The state Department of Mineral Resources said Friday that crude production through September totaled 226.1 million barrels, down only 17 million barrels from the record 243.1 million barrels produced in all of 2012.
The agency said crude production in September totaled a record 931,940 barrels a day, or nearly 28 million barrels for the month.
September statistics are the latest available because oil production numbers typically lag at least two months. Current drilling activity indicates the state likely surpassed last year's record sometime in October.
North Dakota is on pace to surpass 1 million barrels daily early in 2014, said Lynn Helms, director of the Department of Mineral Resources.
Helms, the state's top oil regulator, called the million-barrel mark a "magic number."
"We're looking forward to that," he said. "We think that is cause to celebrate."
Data show 185 rigs were drilling in North Dakota's oil patch on Friday, equal to the average daily rig count for the year. North Dakota had a record 9,682 producing oil wells in September, up from 9,475 in August, and almost 3,600 more than in September 2011.
North Dakota trails only Texas in oil output. North Dakota has risen from the ninth-biggest oil state just seven years ago with improved horizontal drilling techniques in the rich Bakken shale and Three Forks formations in the western part of the state. About 95 percent of drill rigs operating in North Dakota's oil patch are targeting those formations.
Texas produced an average of nearly 1.8 million barrels of oil daily in August, according to the latest figures available from the Texas Railroad Commission, which tracks that state's crude production.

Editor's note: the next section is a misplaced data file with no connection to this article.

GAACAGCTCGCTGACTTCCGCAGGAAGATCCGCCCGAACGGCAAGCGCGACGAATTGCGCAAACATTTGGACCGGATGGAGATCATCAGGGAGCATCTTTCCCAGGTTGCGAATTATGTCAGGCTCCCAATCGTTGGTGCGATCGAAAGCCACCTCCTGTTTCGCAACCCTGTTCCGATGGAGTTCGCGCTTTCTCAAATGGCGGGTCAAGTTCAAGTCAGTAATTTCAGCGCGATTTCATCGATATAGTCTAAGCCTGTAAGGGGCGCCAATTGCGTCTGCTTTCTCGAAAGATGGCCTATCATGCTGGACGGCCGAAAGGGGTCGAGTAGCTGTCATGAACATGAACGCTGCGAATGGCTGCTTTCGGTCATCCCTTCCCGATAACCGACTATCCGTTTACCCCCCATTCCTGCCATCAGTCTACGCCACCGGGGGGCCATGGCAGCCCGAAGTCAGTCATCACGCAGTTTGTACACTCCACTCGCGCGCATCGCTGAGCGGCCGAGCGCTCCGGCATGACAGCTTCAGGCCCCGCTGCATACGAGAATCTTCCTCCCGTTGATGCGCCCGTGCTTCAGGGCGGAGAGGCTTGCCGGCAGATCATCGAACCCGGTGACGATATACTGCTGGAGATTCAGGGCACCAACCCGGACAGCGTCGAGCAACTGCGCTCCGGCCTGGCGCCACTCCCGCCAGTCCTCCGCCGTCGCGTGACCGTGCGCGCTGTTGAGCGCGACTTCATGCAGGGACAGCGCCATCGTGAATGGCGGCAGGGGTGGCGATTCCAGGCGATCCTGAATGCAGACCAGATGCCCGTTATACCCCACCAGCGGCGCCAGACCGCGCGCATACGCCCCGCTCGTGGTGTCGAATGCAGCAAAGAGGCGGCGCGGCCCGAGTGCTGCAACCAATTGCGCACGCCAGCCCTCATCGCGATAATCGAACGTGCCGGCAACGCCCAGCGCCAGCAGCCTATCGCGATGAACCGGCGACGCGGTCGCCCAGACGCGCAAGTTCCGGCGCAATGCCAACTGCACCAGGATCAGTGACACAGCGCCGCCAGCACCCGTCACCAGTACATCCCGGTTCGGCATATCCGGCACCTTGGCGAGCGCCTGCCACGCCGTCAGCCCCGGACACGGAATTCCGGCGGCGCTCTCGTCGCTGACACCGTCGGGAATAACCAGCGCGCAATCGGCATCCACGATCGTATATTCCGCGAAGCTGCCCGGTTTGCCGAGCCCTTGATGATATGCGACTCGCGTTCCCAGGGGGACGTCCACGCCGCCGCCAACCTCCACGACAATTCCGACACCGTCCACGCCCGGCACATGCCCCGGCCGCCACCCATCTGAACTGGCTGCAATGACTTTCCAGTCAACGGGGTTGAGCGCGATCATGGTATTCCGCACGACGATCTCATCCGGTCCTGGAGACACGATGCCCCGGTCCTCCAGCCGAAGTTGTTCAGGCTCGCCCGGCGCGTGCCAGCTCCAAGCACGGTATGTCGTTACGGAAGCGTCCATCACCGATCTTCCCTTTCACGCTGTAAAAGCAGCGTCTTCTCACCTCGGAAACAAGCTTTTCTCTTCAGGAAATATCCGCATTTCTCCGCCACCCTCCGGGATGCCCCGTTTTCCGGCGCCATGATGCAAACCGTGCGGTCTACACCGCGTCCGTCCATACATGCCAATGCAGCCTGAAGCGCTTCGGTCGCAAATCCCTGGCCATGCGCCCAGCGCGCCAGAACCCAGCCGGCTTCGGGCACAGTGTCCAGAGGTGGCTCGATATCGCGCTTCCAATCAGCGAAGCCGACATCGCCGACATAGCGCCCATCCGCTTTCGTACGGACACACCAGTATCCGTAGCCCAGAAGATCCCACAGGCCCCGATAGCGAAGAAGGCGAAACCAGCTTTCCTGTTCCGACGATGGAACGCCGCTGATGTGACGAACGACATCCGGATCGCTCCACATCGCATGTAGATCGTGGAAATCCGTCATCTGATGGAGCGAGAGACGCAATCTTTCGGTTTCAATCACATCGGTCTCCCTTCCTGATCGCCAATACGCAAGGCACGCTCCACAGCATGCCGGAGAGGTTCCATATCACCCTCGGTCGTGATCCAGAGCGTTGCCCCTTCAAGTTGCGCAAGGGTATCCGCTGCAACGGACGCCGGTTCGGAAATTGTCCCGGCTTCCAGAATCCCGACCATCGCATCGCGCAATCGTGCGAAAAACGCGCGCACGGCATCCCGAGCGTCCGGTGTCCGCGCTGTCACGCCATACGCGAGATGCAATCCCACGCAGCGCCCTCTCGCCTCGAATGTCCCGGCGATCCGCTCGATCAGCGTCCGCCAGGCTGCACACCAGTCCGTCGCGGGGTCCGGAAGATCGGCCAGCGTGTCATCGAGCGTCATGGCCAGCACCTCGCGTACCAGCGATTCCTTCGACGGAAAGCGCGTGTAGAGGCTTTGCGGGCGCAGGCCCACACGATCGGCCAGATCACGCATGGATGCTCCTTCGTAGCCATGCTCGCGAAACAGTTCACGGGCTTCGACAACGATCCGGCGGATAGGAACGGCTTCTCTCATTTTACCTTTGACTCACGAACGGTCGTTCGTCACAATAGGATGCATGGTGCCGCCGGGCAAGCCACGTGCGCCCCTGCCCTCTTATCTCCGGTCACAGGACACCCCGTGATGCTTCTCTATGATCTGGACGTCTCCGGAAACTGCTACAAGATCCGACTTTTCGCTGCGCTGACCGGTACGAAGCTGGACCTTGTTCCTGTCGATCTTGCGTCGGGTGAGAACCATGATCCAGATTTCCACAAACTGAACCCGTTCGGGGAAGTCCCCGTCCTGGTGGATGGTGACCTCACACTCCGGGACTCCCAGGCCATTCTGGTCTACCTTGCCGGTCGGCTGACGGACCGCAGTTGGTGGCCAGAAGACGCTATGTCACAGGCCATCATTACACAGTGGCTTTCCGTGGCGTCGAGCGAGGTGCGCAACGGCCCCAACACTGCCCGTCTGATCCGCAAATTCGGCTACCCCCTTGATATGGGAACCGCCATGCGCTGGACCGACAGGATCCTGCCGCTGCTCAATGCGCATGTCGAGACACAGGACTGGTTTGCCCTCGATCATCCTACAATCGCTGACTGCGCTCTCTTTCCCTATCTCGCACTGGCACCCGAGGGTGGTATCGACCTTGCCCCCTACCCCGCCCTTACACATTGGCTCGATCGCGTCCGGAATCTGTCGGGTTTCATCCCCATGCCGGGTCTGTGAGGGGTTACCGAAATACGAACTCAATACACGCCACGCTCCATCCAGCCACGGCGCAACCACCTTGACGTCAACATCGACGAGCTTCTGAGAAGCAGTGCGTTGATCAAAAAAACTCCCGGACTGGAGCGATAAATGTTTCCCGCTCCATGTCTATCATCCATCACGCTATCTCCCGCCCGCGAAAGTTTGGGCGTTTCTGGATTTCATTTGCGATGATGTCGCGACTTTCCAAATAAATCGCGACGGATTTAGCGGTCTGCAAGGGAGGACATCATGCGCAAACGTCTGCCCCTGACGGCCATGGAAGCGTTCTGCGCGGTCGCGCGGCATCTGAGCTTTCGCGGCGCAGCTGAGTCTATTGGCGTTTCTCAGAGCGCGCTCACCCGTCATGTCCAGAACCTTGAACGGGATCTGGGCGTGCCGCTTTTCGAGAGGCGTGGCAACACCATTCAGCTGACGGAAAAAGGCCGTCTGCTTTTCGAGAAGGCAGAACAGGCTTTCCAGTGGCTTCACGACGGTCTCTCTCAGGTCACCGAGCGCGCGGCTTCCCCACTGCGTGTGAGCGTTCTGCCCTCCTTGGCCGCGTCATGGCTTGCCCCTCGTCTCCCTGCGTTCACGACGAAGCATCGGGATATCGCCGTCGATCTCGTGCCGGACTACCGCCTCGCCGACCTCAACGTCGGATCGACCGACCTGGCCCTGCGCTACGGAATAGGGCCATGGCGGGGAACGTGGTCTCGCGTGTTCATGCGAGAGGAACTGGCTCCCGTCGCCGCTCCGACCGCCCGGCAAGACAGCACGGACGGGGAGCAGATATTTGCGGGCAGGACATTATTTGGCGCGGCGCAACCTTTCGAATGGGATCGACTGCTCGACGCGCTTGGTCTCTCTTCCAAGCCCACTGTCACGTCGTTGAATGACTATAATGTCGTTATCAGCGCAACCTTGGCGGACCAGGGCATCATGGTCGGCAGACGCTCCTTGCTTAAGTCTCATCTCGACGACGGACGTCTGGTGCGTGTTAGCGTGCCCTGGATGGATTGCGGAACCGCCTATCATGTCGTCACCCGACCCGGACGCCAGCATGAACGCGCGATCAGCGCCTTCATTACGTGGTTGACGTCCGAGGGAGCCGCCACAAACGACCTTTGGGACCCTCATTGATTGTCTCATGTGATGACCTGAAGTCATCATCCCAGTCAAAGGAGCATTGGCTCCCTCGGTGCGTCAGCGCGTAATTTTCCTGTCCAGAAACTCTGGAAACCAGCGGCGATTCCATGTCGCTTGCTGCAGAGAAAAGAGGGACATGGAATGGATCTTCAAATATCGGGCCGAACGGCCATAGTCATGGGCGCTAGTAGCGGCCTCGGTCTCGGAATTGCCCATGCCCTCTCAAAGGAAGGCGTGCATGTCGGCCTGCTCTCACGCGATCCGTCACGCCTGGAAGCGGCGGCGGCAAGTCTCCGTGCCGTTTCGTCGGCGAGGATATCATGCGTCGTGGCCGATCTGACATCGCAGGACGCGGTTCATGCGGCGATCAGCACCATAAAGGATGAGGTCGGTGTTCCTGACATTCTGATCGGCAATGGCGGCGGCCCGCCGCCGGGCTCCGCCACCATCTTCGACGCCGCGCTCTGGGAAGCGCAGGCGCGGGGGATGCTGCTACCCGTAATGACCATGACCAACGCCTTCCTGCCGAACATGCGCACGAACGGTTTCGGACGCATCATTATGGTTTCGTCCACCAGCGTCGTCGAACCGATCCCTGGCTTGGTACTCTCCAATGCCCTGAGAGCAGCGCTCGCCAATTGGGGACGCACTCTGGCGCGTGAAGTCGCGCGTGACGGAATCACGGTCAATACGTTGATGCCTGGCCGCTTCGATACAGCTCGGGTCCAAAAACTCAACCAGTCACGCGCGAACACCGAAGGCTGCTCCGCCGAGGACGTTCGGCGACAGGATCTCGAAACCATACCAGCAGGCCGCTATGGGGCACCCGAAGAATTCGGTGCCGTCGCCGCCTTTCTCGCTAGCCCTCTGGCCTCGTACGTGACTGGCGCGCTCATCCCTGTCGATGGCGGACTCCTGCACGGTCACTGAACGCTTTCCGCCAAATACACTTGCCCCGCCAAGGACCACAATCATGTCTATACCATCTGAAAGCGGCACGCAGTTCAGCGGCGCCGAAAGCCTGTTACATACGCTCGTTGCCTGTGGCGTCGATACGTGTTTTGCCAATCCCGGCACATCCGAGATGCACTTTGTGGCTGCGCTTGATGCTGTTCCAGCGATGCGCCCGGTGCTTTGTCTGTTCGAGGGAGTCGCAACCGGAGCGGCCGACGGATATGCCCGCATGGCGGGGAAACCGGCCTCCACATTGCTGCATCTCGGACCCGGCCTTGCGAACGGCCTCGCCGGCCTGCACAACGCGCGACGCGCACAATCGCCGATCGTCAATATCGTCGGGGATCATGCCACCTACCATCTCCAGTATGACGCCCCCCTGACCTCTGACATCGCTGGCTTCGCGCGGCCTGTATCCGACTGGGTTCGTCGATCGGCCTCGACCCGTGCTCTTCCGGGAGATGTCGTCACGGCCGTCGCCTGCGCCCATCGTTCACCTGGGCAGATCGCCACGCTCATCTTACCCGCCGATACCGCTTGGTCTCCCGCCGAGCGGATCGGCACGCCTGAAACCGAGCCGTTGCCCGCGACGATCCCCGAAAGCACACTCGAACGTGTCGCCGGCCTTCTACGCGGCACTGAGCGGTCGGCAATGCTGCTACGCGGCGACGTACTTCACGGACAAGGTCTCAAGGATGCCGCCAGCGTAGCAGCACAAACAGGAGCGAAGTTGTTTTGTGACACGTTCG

North Dakota sweet crude was fetching $71.25 a barrel on Friday, down nearly $14 from October and more than $20 a barrel in September.
Justin Kringstad, director of the North Dakota Pipeline Authority, said more than 60 percent of North Dakota crude is being shipped by rail and depressed prices "are driving barrels" to East, West and Gulf Coast refineries. In those markets, shippers are fetching premium prices comparable to Brent crude, the global benchmark used in pricing oil imported by U.S. refineries.
The ability to move crude to market is keeping pace with North Dakota's oil production, Kringstad said.
North Dakota began producing oil in 1951. Helms said the state tallied its 1 billionth barrel of oil in 1986 and the 2 billionth barrel in 2006. The state is on track to tally its 3 billionth barrel of oil next year, he said.
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